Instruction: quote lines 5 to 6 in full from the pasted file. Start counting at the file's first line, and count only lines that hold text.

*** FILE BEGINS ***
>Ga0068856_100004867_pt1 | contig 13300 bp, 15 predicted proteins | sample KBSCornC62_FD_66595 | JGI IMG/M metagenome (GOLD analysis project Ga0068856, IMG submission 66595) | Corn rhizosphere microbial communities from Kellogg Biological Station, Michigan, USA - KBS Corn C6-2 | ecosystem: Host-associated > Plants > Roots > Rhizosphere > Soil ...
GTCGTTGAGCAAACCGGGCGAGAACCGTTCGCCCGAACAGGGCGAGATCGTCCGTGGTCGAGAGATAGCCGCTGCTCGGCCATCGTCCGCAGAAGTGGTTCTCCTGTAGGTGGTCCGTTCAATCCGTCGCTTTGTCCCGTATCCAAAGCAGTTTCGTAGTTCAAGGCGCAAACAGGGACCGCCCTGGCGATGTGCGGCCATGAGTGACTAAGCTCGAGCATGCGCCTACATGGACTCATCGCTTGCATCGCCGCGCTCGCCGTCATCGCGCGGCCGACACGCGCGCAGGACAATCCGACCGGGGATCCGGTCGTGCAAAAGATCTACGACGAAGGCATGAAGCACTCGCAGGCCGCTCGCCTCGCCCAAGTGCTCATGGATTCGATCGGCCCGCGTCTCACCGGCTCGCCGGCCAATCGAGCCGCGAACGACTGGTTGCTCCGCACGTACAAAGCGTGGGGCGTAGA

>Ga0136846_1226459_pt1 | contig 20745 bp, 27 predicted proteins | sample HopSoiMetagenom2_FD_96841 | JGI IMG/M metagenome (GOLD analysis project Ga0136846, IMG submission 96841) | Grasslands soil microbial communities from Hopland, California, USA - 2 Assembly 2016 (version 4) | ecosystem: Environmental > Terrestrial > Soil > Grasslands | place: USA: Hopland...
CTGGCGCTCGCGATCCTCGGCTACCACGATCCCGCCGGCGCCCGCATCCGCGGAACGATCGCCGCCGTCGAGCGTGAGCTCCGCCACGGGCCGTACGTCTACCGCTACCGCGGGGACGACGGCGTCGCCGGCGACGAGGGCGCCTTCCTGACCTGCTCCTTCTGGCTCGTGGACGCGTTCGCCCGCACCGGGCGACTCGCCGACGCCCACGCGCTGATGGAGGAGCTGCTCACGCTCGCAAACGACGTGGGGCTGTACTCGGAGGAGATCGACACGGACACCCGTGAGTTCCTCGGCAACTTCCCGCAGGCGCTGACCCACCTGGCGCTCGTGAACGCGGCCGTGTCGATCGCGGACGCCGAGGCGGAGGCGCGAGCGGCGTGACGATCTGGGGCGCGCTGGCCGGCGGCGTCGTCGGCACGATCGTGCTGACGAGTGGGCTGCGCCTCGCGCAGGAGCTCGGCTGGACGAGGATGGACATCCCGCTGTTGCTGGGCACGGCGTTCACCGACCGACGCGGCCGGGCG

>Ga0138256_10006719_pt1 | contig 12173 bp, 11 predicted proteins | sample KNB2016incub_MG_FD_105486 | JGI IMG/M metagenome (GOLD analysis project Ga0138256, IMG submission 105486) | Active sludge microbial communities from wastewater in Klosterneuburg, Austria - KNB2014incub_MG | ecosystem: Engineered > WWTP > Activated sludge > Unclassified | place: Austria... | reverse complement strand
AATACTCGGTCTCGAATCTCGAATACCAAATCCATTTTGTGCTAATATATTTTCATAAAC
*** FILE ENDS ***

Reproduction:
>Ga0138256_10006719_pt1 | contig 12173 bp, 11 predicted proteins | sample KNB2016incub_MG_FD_105486 | JGI IMG/M metagenome (GOLD analysis project Ga0138256, IMG submission 105486) | Active sludge microbial communities from wastewater in Klosterneuburg, Austria - KNB2014incub_MG | ecosystem: Engineered > WWTP > Activated sludge > Unclassified | place: Austria... | reverse complement strand
AATACTCGGTCTCGAATCTCGAATACCAAATCCATTTTGTGCTAATATATTTTCATAAAC